We’re a little unaccustomed to hot weather here in the UK, so with the summer holidays almost upon us, we thought it would be good to remind our readers of the importance of keeping your pets cool if the temperature (hopefully!) rises.
Heatstroke can kill
We all know that dogs can die when left alone in hot cars, and yet every year we read more heart-breaking stories. PLEASE never leave your pet alone in a vehicle – in full sun the temperature can rise to deadly levels in a matter of minutes.
If you do see a dog in distress in a parked car, the RSPCA’s advice is to call the Police on 999 (it is a genuine emergency). If the Police are unable to attend, you should call the RSPCA’s 24-hour cruelty line, 0300 1234 999.
You can find more detailed information on this subject here.
Aside from the headlines, there are lots of practical steps you can take to ensure that your pets don’t overheat:
- Always ensure that your pets can move to a cooler, ventilated environment if you are leaving them at home.
- Never leave dogs alone in cars, glass conservatories or caravans, even if it’s cloudy.
- Always provide good supplies of drinking water, in a weighted bowl that can’t be knocked over. Carry water with you on hot days.
- Groom pets regularly to get rid of excess hair. Give long-coated breeds a haircut at the start of summer.
- Never allow dogs to exercise excessively in hot weather – walk dogs in the morning or evening – before 8am and after 5pm is best. Not only will this prevent them overheating in the daytime sun, but road surfaces, pavements and sand can burn paws when hot.
- Dogs can get sunburned – particularly those with light-coloured noses and fur. Ask your vet for pet-safe sunscreen.
- If you have a small furry pet, such as a hamster or gerbil, put a nearly full plastic bottle of water into your freezer and, when frozen, wrap it in a towel and place by the side of the cage, next to the sleeping area, to keep it cool. It’s not a good idea to put the bottle in the cage as it can cause leaks and make the pet too cold. Putting two in the freezer means you’ll always have one available.
- Provide plenty of shade whilst rabbits and guinea pigs are in their runs.
- Fishponds and aquaria can get very hot in the summer – check regularly and make sure the pond has a shaded area where fish can shelter
Dogs are particularly susceptible to heatstroke and the condition can be fatal; short-nosed brachycephalic breeds (e.g. Bulldogs, Pugs), longhaired breeds, old and young animals are most at risk. The signs can include any or all of the following:
- Heavy panting
- Profuse salivation
- Rapid pulse
- Very red gums and tongue
- Lack of coordination
- Loss of consciousness
If you recognise any of these symptoms in your pet, it’s important to act quickly in order to lower the body temperature gradually, before seeking further advice from a vet:
- Wet with cool (not cold) water – you could use a shower, or gentle hose spray – and place your pet in the breeze of a fan.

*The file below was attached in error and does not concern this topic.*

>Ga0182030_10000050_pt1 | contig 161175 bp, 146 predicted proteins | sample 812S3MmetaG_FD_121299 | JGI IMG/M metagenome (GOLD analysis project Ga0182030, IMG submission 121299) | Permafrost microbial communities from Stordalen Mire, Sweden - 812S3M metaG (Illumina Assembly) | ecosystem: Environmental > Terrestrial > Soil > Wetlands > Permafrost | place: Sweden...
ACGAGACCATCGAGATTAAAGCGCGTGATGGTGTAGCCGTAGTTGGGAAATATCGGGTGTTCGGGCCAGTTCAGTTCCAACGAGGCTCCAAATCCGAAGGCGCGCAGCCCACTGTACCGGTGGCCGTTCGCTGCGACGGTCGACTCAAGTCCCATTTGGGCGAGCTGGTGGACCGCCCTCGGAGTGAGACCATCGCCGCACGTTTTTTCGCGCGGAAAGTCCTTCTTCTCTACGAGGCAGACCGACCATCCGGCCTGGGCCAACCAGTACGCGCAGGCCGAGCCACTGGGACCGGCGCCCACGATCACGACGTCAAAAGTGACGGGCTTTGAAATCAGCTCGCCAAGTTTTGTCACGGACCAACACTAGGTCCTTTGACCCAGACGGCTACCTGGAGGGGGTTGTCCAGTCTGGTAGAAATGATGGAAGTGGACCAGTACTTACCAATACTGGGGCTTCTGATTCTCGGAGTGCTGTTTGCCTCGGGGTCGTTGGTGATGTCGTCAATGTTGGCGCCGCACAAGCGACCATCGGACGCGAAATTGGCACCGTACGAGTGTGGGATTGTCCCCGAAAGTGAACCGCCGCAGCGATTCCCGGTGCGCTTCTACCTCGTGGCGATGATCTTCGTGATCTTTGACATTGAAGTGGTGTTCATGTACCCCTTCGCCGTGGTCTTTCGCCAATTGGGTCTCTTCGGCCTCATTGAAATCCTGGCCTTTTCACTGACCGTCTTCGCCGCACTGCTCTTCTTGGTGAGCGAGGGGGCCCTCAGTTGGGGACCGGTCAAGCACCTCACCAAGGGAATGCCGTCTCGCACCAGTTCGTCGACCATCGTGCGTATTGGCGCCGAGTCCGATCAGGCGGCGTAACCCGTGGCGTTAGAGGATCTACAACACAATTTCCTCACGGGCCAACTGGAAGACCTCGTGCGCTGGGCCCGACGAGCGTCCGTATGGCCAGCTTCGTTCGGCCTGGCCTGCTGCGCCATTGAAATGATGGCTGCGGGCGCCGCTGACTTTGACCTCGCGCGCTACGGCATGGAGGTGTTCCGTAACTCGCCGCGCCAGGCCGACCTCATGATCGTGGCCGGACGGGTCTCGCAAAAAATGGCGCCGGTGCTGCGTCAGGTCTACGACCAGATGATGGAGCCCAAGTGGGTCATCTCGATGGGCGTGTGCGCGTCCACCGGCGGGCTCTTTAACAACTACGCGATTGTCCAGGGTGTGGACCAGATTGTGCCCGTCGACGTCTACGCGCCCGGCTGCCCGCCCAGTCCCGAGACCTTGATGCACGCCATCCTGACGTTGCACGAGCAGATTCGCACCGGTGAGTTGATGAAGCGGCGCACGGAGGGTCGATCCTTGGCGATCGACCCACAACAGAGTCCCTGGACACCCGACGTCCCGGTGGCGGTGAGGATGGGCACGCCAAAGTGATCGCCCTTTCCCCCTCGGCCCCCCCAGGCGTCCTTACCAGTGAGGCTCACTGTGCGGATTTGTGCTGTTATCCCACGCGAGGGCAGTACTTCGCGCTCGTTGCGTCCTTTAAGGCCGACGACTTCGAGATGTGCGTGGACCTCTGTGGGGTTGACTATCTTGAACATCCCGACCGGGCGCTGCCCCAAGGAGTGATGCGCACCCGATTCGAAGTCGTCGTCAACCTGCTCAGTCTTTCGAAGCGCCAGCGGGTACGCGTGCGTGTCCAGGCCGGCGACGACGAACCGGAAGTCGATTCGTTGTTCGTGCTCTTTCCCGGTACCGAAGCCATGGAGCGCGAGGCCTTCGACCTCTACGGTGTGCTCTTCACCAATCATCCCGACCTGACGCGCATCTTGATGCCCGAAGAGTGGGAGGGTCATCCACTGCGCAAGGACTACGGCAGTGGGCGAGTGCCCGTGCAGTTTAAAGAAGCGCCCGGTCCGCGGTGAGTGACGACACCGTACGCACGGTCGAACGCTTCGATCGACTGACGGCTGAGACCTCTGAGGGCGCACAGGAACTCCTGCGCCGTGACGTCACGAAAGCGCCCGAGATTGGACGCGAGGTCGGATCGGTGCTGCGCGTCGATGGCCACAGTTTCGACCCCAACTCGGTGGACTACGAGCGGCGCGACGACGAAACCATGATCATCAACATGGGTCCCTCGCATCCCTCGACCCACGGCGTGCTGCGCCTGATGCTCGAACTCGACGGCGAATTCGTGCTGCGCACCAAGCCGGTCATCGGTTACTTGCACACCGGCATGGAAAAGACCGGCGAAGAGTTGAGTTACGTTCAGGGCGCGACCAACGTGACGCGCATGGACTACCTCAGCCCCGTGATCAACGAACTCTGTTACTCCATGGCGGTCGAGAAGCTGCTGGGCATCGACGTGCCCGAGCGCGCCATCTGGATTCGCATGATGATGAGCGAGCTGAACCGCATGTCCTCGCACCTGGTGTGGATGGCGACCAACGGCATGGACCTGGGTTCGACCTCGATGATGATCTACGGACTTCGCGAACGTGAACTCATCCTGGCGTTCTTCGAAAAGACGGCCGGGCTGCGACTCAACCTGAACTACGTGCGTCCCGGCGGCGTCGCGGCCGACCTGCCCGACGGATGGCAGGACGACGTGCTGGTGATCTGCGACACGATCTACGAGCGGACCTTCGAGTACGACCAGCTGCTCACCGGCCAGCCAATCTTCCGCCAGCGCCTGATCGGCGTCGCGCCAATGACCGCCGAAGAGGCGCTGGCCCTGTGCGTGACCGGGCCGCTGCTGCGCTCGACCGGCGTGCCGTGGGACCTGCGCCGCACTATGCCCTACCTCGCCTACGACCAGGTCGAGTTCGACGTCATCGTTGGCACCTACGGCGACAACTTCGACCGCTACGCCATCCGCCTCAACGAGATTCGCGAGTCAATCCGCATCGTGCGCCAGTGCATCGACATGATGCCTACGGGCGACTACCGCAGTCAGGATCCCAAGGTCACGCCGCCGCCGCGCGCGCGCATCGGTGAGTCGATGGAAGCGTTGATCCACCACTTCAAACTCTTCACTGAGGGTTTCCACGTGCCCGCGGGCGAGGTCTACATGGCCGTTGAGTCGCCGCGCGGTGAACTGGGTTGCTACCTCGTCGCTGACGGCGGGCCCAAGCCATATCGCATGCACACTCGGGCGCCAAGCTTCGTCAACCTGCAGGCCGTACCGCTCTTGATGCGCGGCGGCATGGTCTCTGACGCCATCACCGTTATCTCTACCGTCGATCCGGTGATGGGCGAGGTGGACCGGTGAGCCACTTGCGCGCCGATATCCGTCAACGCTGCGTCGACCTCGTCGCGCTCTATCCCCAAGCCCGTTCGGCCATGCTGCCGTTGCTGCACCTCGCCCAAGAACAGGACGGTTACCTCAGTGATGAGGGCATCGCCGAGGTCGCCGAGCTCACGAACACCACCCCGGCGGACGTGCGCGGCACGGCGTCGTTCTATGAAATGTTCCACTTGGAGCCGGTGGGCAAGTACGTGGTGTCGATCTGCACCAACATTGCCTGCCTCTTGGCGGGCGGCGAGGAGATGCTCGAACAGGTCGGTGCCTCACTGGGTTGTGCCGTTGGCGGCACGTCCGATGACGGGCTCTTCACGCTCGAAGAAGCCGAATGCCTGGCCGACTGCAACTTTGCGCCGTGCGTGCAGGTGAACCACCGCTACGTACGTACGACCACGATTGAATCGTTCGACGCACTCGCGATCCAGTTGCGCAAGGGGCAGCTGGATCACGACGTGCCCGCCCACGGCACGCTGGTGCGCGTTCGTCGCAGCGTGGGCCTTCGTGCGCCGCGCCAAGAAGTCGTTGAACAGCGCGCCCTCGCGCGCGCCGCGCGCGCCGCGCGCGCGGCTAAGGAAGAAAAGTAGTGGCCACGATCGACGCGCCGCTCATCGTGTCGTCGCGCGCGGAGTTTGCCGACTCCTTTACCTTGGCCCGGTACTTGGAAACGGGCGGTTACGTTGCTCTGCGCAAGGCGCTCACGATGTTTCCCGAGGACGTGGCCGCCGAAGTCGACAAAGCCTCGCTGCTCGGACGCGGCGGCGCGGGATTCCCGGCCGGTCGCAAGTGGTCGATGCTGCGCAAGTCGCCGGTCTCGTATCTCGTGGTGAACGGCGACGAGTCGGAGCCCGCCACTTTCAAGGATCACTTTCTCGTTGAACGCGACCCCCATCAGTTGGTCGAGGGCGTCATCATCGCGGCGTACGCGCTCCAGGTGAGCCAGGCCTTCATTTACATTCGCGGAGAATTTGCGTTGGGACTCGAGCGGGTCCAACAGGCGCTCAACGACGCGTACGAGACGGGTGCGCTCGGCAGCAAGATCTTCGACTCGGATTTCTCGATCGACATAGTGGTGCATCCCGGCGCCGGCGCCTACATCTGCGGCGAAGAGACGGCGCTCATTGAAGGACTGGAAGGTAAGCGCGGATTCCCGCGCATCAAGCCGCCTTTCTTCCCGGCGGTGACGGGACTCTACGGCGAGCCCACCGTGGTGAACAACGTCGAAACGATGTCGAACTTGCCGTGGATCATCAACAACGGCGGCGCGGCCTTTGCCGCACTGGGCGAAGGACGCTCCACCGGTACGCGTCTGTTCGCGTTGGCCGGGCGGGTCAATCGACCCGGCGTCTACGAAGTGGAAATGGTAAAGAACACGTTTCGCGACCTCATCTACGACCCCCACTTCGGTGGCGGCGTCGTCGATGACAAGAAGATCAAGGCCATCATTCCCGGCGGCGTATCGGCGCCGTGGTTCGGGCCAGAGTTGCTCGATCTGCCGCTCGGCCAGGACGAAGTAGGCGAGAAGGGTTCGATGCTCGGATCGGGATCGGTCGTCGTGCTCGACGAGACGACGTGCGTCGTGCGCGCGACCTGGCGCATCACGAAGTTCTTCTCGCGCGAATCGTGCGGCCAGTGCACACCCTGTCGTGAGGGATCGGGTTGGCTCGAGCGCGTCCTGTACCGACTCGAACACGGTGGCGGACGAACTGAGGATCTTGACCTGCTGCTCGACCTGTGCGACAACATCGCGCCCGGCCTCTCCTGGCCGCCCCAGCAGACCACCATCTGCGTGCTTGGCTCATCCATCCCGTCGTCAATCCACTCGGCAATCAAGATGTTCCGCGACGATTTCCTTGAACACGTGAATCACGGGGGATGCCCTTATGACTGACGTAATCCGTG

- Offer small amounts of cool water to drink as long as your dog is conscious and alert enough to drink
Hot sun is not the only potential hazard your pets may encounter over the summer. We recommend that you check your pet regularly for:
- Grass seeds. These irritants are very sharp at one end, which means that they can easily become embedded in your pet’s skin, causing significant damage. Always remember to check your dog’s paws and ears after summer walks.
- Harvest mites. The larvae of these mites are tiny (just 0.2mm long) yet these orange/yellow insects can trigger allergies and skin disease in susceptible animals. Contact your vet for further advice if you think your pet is affected.
- Stings. Inquisitive dogs and cats can easily get more than they bargained for when chasing insects or sniffing in undergrowth, and a sting on the nose is very painful! As you probably know, if a bee stings your pet, the barbed sting will remain in your pet’s skin and must be removed. The best way to do this is by gently scraping it with a flat object such as a bank card (tweezers may squeeze additional venom out of the stinger). Bathe the affected area with a mix of water and bicarbonate of soda and apply an ice pack if your pet will stay still long enough! Wasp stings are not left behind, and because they are alkaline, the area affected should be bathed with vinegar or lemon juice to neutralise the sting, with an ice pack then applied to the area.
- Snake bites. The adder is the only venomous snake found in the UK – adults are around 60cm long and have brown-black zigzag patterns along their backs, with a V shape on their heads. If you suspect that a snake has bitten your pet, you will see a dark swelling with two puncture marks in the centre – bathe the wound site in cold water to reduce the swelling and contact your vet immediately. Note that bite marks are not always visible. Symptoms of a snake bite can include:
- Pale gums
- Excessive salivation/dribbling
- Drowsiness and lethargy
Of course, with care and common sense any issues your pet encounters can be dealt with quickly and successfully, leaving you and your pet to enjoy the summer while it lasts!
Until next time, best wishes from Shailen and The Ralph Site team
The Ralph Site, non-profit pet loss support
Please note: The Ralph Site is not affiliated with the third-party organisations in any of the links shared here, and the views, ideas and suggestions expressed in this and other blogs are simply shared with the intention of helping you, our friends, take care of the special animals in your lives.